It is well known that the osseointegration of the commercially pure titanium (c.p. Ti) dental implant is improved when the metal is shot blasted in order to increase its surface roughness. This roughness is colonised by bone, which improves implant fixation. However, shot blasting also changes the chemical composition of the implant surface because some shot particles remain adhered on the metal. The c.p. Ti surfaces shot blasted with different materials and sizes of shot particles were tested in order to determine their topographical features (surface roughness, real surface area and the percentage of surface covered by the adhered shot particles) and electrochemical behaviour (open circuit potential, electrochemical impedance spectroscopy and cyclic polarisation). The results demonstrate that the increased surface area of the material because of the increasing surface roughness is not the only cause for differences found in the electrochemical behaviour and corrosion resistance of the blasted c.p. Ti. Among other possible causes, those differences may be attributed to the compressive residual surface stresses induced by shot blasting. All the materials tested have an adequate corrosion and electrochemical behaviour in terms of its possible use as dental implant material.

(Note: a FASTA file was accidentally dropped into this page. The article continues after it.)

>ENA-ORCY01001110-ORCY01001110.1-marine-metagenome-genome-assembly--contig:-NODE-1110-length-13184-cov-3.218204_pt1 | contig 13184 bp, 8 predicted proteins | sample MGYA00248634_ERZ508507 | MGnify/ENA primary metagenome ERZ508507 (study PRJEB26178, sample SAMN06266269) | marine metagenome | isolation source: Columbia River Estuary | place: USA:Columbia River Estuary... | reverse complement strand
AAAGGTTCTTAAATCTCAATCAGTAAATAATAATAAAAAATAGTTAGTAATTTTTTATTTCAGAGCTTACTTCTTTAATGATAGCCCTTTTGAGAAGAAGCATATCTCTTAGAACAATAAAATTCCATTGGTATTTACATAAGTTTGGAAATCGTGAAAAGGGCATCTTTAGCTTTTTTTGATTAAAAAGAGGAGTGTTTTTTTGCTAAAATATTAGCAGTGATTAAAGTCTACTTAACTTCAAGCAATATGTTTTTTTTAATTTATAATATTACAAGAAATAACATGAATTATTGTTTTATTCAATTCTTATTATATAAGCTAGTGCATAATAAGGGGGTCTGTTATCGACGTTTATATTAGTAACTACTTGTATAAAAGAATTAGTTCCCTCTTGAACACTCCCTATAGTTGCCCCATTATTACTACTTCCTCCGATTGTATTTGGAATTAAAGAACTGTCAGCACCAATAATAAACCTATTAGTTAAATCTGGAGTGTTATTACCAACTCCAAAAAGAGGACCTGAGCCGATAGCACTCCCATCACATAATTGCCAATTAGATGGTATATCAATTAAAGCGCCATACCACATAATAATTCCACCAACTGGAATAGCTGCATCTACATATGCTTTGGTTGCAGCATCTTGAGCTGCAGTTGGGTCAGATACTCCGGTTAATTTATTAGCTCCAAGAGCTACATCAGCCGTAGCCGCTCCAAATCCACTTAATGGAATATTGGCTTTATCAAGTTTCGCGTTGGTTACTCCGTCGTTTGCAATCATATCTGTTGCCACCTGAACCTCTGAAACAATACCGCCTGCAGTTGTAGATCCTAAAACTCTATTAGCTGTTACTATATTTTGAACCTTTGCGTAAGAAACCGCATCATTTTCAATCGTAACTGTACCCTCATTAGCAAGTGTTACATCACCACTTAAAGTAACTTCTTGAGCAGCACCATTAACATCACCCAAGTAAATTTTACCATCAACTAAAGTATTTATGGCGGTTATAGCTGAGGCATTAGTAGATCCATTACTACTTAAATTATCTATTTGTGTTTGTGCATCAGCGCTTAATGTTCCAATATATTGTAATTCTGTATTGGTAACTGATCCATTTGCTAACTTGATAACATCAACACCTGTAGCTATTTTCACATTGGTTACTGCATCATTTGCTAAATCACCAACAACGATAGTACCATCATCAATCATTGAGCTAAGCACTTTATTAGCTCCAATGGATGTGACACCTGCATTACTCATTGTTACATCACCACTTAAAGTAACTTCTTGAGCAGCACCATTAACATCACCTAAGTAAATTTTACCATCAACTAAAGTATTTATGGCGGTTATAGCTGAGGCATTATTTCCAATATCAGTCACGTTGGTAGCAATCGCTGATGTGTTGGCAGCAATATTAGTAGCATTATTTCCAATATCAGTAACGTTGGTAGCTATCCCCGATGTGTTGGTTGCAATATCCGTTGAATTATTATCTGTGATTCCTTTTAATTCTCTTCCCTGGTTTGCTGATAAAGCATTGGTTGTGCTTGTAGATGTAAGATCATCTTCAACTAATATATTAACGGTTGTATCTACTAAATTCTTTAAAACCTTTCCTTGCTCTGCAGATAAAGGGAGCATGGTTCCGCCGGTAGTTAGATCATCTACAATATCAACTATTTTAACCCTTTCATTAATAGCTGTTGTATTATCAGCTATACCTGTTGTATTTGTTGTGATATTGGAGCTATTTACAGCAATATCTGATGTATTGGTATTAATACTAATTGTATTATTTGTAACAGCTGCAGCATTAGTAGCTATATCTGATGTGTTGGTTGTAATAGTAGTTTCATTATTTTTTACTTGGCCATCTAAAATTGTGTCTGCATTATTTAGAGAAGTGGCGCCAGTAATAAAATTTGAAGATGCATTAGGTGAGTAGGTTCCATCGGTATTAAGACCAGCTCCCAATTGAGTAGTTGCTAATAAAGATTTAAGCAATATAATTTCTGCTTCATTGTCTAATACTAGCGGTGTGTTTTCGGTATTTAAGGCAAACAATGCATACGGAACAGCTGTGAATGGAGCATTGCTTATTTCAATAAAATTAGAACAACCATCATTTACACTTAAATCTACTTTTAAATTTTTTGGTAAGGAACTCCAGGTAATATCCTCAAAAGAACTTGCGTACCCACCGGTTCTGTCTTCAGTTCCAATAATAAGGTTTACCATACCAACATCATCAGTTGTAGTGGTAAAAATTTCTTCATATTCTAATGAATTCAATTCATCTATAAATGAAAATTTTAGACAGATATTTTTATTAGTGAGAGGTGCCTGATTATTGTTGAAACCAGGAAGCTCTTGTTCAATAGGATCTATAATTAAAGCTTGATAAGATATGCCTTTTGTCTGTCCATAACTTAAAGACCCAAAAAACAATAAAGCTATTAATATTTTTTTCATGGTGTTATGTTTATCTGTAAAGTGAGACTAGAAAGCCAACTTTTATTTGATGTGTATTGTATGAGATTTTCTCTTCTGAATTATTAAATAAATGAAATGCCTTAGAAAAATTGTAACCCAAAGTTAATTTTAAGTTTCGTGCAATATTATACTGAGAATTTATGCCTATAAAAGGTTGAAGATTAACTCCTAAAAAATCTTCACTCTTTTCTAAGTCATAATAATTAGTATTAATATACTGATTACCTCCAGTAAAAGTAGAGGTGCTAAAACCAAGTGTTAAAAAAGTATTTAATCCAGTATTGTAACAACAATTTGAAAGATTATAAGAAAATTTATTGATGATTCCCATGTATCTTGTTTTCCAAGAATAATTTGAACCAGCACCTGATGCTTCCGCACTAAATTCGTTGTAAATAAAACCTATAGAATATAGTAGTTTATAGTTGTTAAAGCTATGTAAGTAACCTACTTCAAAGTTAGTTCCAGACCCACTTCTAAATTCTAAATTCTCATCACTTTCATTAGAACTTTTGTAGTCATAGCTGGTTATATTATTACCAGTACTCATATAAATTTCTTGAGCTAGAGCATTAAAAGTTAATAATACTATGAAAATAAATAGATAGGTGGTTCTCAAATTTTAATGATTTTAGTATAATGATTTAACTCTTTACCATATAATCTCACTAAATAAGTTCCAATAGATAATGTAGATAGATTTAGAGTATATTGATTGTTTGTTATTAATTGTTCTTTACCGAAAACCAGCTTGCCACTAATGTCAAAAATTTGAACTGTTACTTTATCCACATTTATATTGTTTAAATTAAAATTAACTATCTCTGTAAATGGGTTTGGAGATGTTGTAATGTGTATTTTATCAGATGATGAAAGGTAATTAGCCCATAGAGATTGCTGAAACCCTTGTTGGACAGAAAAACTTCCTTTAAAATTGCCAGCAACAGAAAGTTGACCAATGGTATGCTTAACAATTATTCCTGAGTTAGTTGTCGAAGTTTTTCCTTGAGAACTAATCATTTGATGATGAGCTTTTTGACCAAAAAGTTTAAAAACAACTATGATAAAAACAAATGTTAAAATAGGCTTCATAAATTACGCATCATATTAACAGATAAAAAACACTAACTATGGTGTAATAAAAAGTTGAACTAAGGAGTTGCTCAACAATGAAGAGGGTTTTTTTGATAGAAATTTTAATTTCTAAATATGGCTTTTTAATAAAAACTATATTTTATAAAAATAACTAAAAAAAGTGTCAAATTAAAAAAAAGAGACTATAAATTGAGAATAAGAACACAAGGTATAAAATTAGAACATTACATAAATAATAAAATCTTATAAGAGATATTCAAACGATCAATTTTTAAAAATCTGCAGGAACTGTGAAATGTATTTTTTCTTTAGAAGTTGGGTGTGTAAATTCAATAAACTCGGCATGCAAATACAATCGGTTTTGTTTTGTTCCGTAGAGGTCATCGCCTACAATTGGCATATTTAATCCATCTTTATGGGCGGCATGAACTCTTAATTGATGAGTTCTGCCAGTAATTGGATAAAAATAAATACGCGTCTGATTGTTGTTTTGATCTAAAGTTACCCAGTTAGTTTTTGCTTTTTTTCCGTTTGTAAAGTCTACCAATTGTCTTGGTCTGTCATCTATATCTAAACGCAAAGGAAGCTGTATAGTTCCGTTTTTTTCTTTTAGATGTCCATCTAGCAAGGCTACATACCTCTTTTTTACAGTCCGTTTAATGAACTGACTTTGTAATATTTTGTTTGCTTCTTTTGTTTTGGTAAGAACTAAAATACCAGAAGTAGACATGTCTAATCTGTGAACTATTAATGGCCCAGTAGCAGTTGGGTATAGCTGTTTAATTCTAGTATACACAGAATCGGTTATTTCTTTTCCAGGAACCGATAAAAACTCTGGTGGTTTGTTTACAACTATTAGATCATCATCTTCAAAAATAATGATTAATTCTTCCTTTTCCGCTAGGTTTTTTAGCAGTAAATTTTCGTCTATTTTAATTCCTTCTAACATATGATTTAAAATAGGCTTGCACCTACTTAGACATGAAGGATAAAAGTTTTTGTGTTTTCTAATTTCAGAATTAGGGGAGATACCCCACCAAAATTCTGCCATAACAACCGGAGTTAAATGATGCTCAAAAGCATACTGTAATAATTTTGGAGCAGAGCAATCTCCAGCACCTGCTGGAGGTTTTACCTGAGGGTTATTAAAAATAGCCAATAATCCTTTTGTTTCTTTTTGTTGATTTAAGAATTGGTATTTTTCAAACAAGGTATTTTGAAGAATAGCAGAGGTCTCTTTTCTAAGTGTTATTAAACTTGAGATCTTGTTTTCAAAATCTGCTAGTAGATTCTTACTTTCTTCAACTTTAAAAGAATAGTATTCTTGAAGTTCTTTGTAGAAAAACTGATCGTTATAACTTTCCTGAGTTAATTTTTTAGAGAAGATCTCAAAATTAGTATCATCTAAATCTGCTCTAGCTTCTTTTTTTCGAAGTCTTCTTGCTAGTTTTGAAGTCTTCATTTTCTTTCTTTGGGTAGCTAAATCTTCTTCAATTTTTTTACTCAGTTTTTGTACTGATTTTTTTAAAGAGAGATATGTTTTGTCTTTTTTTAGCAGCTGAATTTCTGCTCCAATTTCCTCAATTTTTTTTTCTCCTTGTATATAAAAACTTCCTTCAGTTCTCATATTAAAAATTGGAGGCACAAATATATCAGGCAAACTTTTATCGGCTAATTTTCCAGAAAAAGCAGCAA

Bibliographical noteFunding Information:
The authors would like to acknowledge Dr. Susanna Castel from the Scientific and Technical Services (Confocal Microscopy and Cellular Micromanipulation Facility) of the Universitat de Barcelona for her help in the confocal microscopy study; Dr. Carlos Sa from the Centro de Materiais da Universidade do Porto for his help in the scanning electron miscrocopy and image analysis study; Klockner Dental Implants, S.L., and Materias Primas Abrasivas, S.L. (MPA) for their technical help; and the Comisión Interministerial de Ciencia y Tecnologı́a (Grant No 2000-1736) for its financial support.
- Dental implant
- Electrochemical impedance spectroscopy
- Shot blasting